Black Artists + Designers Guild Announces Grant Recipients
November 17, 2021
Black Artists + Designers Guild (BADG) announces the four recipients of its inaugural Creative Futures Grant. The grant furthers BADG’s commitment to representing Black talent and culture in visual arts, architecture and interior design, where recipients are encouraged to explore ideas and visions of how Black traditions can transform to meet future demands.
“We encourage each awardee to embrace our heritage and experiences unapologetically, taking this opportunity to realize their legacy project while cementing their creative narrative into our collective global story,” said BADG founder Malene Barnett. “BADG is building an archive and cultivating Black leaders in creative industries to thrive today and in our shared futures.”
BADG is proud to announce the 2021 awardees, all of whom will receive a $5,000 award and mentorship to support their legacy project from ideation to implementation:
- Abena Otema Danquah – Architecture, Rhode Island School of Design
The Kaya Pavilion proposes a space for learning, gathering, play, and rest. Proposed to be installed in a city where public space is utilized as an abstract concept, this project will reveal the impact of planning for human encounters and the coexistence of multiple publics.
- Janiya Douglas – Art History & Curatorial Studies, Spelman College
The project aims to cultivate an institutional space that centers and reflects a consciousness solely rooted in the experiences of Black Americans in the South. The architecture of “Souf,” a hub of Southern Black Intellectual Thought, will exist as a campus that embodies the cultural aesthetics of Southern Black expression. Douglas proposed an architectural design for a community-arts institution that centers on the ancestral experiences and lineage of Southern Black Cultural expression.
- LaRissa Rogers – New Genres, University of California Los Angeles
Exploring the dual nature of flight and migration as a means of survival and preservation, this 6-ft. soil sculpture will pay homage to the interconnected histories in the soil and land from which they are created. Mimicking the appearance of a core sample (a section of a naturally occurring substance such as earth or corporeal matter), the sculpture will speak particularly to diasporic resilience through the lens of place and belonging. A video will be projected onto the sculpture to draw micro and macro parallels between objects, images, family narrative, historical moments, landscapes and the afterlife of slavery.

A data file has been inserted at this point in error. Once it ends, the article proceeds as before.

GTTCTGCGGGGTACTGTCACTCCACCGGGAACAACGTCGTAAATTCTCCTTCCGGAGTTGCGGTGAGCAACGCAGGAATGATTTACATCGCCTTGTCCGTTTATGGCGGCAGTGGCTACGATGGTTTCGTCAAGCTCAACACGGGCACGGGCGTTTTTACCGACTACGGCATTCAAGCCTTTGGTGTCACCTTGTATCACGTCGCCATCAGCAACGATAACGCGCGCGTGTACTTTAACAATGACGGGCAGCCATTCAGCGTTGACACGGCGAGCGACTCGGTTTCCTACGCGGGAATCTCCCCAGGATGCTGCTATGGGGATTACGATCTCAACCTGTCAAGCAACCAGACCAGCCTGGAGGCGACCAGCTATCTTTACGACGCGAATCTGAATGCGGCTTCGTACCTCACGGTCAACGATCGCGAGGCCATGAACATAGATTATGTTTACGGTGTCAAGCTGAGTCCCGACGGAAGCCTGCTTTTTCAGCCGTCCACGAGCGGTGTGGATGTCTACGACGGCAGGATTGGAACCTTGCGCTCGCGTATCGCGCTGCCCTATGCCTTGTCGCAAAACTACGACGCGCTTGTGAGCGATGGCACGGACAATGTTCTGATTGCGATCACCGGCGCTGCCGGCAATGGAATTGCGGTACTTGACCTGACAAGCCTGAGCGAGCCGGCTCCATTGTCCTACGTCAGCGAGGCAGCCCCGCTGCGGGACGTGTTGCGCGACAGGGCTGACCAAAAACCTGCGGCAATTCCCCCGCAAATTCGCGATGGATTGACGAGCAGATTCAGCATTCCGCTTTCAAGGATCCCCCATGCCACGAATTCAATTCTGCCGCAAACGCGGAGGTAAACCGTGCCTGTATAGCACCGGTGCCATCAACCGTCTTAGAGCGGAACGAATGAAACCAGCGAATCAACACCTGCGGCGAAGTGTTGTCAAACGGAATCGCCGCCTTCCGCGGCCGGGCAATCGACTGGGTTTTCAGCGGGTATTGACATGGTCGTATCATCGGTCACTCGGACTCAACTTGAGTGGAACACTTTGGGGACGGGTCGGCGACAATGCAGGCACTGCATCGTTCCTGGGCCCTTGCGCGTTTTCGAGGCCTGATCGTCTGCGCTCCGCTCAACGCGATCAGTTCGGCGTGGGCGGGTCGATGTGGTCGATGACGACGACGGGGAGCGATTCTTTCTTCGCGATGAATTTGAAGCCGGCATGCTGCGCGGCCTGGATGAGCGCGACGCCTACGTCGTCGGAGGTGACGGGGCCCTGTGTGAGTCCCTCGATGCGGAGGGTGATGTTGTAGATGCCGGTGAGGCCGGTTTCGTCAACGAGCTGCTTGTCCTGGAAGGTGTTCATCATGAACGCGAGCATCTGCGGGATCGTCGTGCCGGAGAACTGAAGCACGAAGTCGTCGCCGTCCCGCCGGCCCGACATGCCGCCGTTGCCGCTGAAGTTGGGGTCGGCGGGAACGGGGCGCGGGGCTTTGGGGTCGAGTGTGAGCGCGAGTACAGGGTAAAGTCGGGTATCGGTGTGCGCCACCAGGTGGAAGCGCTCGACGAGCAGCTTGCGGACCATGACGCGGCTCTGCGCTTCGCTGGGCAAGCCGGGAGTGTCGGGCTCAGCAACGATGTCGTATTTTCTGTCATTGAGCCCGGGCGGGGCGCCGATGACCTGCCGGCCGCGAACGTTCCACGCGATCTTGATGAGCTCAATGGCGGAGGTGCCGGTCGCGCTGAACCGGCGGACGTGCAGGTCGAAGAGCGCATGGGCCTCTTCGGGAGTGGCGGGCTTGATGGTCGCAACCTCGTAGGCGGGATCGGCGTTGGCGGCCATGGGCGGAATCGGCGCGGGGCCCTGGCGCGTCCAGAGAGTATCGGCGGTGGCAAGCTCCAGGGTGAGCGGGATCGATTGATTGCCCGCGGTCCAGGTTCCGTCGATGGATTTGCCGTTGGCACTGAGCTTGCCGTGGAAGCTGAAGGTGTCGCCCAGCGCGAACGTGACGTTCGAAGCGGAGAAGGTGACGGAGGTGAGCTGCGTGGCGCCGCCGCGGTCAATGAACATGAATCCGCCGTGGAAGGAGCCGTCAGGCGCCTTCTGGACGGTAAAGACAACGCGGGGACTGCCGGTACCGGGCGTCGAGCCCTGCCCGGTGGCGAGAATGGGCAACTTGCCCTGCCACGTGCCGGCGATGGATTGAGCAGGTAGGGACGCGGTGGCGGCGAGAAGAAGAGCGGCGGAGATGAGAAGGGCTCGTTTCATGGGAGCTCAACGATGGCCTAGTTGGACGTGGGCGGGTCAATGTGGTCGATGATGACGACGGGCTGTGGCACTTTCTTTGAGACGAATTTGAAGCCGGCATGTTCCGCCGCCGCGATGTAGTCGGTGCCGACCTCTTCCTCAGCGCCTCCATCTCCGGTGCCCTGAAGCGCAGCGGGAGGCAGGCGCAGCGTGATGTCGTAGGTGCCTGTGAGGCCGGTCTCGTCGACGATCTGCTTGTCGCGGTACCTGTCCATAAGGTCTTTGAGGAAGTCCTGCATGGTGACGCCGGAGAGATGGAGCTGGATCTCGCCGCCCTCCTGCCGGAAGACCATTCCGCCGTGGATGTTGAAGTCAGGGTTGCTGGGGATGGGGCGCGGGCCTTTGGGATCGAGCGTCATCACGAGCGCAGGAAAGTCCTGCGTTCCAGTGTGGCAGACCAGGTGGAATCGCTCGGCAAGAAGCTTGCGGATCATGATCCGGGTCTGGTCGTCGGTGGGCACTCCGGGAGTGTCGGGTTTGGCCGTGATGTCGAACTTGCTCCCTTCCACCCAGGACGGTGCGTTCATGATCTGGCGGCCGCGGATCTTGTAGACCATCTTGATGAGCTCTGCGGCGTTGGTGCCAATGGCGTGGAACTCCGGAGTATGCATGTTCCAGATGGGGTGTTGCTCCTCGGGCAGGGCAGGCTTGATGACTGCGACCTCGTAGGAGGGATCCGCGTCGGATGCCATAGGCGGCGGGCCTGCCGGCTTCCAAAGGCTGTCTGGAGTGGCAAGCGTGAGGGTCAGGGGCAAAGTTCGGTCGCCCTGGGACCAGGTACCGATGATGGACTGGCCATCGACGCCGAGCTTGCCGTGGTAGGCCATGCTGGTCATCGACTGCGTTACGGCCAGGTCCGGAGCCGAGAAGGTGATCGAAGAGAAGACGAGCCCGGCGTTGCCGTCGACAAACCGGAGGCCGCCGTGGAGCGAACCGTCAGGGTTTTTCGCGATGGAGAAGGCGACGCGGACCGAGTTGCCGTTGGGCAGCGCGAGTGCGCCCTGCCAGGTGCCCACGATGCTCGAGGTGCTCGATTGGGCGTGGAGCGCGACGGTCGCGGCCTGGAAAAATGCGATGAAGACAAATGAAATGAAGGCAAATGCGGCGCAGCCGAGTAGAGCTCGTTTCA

- Neysa Wellington – Photography, Tyler School of Art and Architecture, Temple University
“Ena D)” a mother’s love is an exploration of the mother’s role in different family dynamics throughout the African continent and the diaspora. This visual storytelling project will serve as a catalyst for healing and understanding the role of mothers and the value of becoming your own.
“I wanted to create a large-scale installation from organic material but did not have the support, space, nor means to create it on my own or within the institutional setting,” said awardee Rogers. “This opportunity allows me to refine how this concept might function within the world while building relationships with other artists and professionals.”
BADG makers Rhonnika Clifton, Nina Cooke John, Beth Diana Smith and Dr. Lisa Whittington, along with selected industry professionals, including Artistic Tile leadership, will serve as mentors to the grant recipients having the opportunity to connect and cultivate the next generation of creatives.
“Mentoring and art education is just as important to me as creating art,” said Whittington. “Years ago, I achieved my doctorate degree in art education specifically to be a more effective art mentor, art advocate and art educator for Black youth. I find it an honor to help my people–especially knowing that African Americans are at a disadvantage in the arts.”
The news comes weeks before the Black Artists + Designers Guild celebrates its third anniversary in December. These educational initiatives advance the guild’s mission toward building a more equitable and inclusive creative culture for independent Black makers while honoring their ancestral legacies and taking ownership of their narrative.
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